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Property Rights

Filling the Legal Void? Impacts of a Community-Based Legal Aid Program on Women’s Land-Related Knowledge, Attitudes, and Practices

Citation:

Mueller, Valerie, Lucy Billings, Tewodaj Mogues, Amber Peterman, and Ayala Wineman. 2018. “Filling the Legal Void? Impacts of a Community-Based Legal Aid Program on Women’s Land-Related Knowledge, Attitudes, and Practices.” Oxford Development Studies 46 (4): 453–69.

Authors: Valerie Mueller, Lucy Billings , Tewodaj Mogues, Amber Peterman, Ayala Wineman

Abstract:

Securing women’s property rights improves overall welfare. While governments in Africa often make provisions for gender-equal legal rights, the dichotomy between de jure and customary practices remains. Community-based legal aid (CBLA) has been promoted to address this chasm through provision of free legal aid and education. We evaluate a one-year CBLA program in Tanzania using a randomized controlled trial. Results show women in treatment communities had higher exposure to legal services and increased their legal knowledge. Women who had access to a trained voluntary paralegal experienced a 0.31 standard deviation increase in a legal service index, and a 0.20 standard deviation increase in an index documenting their knowledge of land-related regulations. These changes were, however, insufficient to shift women’s attitudes or result in more favorable gendered land practices. Estimates by village size and progressiveness reveal that transaction costs and social context influence program success.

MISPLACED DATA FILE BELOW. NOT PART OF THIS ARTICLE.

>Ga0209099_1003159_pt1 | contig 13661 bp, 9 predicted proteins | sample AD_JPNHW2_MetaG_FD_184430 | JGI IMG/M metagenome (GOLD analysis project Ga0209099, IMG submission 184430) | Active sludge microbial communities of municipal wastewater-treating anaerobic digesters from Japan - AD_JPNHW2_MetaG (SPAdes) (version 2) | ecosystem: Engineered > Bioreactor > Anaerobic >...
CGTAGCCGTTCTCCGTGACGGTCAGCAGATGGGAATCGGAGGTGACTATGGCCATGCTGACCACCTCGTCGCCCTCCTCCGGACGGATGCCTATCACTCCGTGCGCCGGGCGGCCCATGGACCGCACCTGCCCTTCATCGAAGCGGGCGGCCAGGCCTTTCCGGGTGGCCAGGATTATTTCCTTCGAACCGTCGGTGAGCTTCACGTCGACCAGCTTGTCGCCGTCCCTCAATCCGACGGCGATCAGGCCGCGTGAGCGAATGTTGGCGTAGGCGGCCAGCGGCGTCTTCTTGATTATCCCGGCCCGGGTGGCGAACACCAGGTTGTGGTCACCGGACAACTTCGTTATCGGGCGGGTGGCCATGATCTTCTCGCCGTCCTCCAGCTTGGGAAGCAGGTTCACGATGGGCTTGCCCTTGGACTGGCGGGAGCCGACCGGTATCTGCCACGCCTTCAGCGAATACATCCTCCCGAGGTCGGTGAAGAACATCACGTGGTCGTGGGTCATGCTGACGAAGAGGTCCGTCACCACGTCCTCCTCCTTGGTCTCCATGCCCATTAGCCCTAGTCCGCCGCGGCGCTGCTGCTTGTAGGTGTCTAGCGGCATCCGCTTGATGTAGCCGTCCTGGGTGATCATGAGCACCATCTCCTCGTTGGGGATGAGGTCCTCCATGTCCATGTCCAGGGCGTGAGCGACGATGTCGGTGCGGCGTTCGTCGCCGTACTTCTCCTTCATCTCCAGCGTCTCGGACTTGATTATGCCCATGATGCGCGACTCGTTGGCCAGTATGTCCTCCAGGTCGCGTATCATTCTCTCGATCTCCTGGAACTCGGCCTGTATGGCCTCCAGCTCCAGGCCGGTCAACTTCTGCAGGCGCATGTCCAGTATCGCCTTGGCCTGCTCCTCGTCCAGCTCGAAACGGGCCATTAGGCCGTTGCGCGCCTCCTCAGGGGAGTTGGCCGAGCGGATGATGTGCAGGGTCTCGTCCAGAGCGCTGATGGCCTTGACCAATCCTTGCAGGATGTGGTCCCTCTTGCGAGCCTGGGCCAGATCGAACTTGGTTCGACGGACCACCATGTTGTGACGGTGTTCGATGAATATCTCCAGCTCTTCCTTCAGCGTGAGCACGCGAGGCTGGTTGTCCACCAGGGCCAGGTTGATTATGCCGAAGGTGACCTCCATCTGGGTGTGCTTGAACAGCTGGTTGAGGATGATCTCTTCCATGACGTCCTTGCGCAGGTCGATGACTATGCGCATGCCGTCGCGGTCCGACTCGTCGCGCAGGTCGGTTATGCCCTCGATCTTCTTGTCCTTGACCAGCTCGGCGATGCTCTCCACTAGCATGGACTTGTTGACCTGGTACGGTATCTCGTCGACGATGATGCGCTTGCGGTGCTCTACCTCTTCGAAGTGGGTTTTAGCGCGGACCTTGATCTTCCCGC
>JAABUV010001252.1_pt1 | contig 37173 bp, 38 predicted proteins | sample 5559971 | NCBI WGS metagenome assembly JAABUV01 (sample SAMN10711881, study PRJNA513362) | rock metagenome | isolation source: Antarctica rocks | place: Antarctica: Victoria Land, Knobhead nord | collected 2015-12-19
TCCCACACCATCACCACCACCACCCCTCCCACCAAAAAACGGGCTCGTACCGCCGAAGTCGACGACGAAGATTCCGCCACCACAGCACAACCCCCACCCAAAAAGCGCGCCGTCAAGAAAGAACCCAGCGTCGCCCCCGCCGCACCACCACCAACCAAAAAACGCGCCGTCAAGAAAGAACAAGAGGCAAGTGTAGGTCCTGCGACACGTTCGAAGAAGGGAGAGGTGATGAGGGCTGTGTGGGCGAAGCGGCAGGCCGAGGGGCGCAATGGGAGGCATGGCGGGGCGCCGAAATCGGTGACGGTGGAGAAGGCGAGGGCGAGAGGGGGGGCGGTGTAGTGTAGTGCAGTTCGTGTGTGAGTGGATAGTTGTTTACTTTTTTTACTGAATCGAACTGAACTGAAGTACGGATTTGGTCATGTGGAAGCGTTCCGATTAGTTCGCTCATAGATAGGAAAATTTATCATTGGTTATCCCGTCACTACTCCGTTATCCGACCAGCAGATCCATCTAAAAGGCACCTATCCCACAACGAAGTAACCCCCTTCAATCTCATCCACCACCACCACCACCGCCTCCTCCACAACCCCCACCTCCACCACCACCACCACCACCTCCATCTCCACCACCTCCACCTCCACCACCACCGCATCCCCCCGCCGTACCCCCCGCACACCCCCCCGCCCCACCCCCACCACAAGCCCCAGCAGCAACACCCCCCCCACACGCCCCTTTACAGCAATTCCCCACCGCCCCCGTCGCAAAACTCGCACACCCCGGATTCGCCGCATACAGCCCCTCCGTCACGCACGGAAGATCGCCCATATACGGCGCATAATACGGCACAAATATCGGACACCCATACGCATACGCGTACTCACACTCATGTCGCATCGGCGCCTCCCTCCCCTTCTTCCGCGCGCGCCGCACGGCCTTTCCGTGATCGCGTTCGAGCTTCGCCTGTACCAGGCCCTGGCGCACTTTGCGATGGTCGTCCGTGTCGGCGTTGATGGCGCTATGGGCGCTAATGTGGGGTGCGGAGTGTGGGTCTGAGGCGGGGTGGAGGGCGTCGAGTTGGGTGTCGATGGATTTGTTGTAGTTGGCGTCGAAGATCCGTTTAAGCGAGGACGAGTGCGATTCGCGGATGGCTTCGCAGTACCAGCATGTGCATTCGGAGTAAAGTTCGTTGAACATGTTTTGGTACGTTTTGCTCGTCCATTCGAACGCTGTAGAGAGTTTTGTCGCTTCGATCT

Topics: Education, Gender, Women, Gendered Power Relations, Gender Equality/Inequality, Rights, Land Rights, Property Rights Regions: Africa, East Africa Countries: Tanzania

Year: 2018

Financialization, Resistance, and the Question of Women’s Land Rights

Citation:

Collins, Andrea M. 2018. "Financialization, Resistance, and the Question of Women’s Land Rights." International Feminist Journal of Politics 21 (3): 454- 76.

Author: Andrea M. Collins